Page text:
This year marks leading visual effects studio Industrial Light & Magic's 40th year in the business. Here, some of its veteran magic-makers share some of their fondest memories from the past four decades.
(By the way, this is just the tip of the iceberg: for full coverage of ILM in its anniversary year, check out the latest issue of 3D World, on sale now – details at the bottom of this post.)
26 Years At ILM: John Goodson,Model Maker
John Goodson joined Industrial Light & Magic's model shop in August, 1988, and stayed there for 16 years.
"I was hired to be there for a week. On my first day, someone took me to the wood shop. Steve Gawley gave me a drawing and left. I didn't know what to do, so I went into the hall and saw Dennis Muren. He took me into the model shop and introduced me to Bill George. For three days, I built a miniaturisation platform for the Star Tours ride. And, they kept giving me projects."
Next he built vehicles for Back to the Future 2 and by 1991, was working on models for Star Trek VI. He became a model supervisor with Star Trek Generations, and a model of the Enterprise hangs in his office today.
In 2005, Goodson began using computer graphics to create concept art for Star Wars: Episode III. He left the model shop and became a digital artist. He has four VES nominations for his work on models for Transformers: Age of Extinction, Star Trek into Darkness, Mission Impossible – Ghost Protocol, and Iron Man 2.
"When I came to ILM, there were maybe 275 people and only a handful used computer graphics. We've completely flip-flopped. Seventy-five percent of the people working here grew up with computers, and for them the interface is transparent. They do things we would never have thought of. They think out of a box that the rest of us were never in."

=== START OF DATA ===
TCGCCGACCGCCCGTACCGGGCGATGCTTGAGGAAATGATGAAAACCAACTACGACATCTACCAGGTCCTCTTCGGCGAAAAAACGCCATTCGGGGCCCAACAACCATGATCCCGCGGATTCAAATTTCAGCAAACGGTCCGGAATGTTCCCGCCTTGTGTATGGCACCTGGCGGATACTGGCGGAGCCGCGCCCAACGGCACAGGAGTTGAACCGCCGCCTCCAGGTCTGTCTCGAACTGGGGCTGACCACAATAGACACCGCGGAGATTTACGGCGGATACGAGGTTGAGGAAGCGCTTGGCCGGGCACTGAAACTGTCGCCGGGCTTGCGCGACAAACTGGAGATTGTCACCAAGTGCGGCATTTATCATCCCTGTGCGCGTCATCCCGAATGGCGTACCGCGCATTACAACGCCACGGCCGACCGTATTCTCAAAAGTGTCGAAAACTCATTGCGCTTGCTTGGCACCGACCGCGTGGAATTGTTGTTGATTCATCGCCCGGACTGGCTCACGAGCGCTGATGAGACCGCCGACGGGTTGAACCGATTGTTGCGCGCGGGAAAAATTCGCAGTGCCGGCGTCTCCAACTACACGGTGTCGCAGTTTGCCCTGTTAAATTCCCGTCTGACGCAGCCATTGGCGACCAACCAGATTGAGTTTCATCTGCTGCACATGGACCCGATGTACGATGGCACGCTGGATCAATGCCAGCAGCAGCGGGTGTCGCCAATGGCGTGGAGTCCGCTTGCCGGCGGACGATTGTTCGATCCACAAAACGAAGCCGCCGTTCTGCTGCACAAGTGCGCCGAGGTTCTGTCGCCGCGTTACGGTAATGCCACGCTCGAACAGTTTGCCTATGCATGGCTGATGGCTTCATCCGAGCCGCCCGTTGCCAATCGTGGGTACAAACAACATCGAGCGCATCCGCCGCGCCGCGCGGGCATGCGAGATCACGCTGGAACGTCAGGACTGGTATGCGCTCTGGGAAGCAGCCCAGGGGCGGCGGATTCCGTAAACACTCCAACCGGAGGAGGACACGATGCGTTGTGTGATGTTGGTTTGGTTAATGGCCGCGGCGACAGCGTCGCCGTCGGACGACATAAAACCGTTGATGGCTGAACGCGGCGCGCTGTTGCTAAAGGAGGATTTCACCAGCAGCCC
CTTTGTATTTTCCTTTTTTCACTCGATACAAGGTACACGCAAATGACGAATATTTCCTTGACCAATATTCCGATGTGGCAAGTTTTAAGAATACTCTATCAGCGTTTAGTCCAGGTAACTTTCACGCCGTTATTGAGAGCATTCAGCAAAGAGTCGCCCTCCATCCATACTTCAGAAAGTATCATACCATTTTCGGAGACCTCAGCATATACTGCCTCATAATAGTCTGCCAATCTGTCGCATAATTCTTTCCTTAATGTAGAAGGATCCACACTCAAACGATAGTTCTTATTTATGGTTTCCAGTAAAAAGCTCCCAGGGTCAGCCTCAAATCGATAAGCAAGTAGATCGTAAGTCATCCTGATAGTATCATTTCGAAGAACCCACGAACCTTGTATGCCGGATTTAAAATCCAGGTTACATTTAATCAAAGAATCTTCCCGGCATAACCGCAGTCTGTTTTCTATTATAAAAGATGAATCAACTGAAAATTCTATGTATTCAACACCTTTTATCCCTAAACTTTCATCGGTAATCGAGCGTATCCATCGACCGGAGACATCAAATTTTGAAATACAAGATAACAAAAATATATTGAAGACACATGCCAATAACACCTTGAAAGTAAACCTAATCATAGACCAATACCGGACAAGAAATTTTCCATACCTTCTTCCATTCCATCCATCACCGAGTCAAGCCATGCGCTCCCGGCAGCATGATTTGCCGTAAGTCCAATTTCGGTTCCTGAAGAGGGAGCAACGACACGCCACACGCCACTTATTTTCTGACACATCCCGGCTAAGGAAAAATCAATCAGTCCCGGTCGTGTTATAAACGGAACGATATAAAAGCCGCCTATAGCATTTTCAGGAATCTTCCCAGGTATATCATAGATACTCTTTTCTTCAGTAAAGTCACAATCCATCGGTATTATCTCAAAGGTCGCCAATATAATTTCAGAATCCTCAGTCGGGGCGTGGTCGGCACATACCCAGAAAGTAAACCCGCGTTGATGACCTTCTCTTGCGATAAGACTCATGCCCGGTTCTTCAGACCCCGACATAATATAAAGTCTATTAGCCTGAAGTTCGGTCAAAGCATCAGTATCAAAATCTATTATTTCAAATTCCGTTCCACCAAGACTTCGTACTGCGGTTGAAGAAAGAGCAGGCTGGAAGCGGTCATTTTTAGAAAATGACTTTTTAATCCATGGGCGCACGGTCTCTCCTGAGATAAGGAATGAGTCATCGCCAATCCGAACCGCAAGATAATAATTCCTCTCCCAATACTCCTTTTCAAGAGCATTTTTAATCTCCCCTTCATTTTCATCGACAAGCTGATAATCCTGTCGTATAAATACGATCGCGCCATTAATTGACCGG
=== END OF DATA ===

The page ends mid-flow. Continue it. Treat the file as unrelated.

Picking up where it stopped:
It’s rare for Goodson to step away from the computer these days, but occasionally he still gets his hands dirty.
"Paul Huston and I needed to create airplanes for TV show Agent Carter, so we bought airplane model kits. We built one with the landing gear down, put it on Masonite on a table, dusted the table with baking soda for snow and ground foam for vegetation, and shot it. We started laughing. We were actually shooting a model again. It was especially fun doing that with Paul who has been here the entire 40 years."
Oscar-winner Dennis Muren
Dennis Muren joined ILM in April, 1976, when the studio was still in Van Nuys, California and is credited as second cameraman (miniature and optical effects unit) on the 1977 film Star Wars. He received his first Academy Award, a special achievement award, in 1981 for Star Wars: Episode V: The Empire Strikes Back.
He went on to win Oscars for E. T. The Extra-Terrestrial, Star Wars Episode VI – Return of the Jedi (another special achievement award), Indiana Jones and the Temple of Doom, Innerspace, The Abyss, Terminator 2: Judgment Day and Jurassic Park.
As visual effects supervisor for Young Sherlock Holmes (1985), Willow (1988), The Abyss (1989), Terminator 2: Judgment Day (1991), and Jurassic Park (1997), Dennis Muren ushered in the use of computer graphics in filmmaking. He's currently listed as working on Jurassic World, but he consults on most films underway at ILM.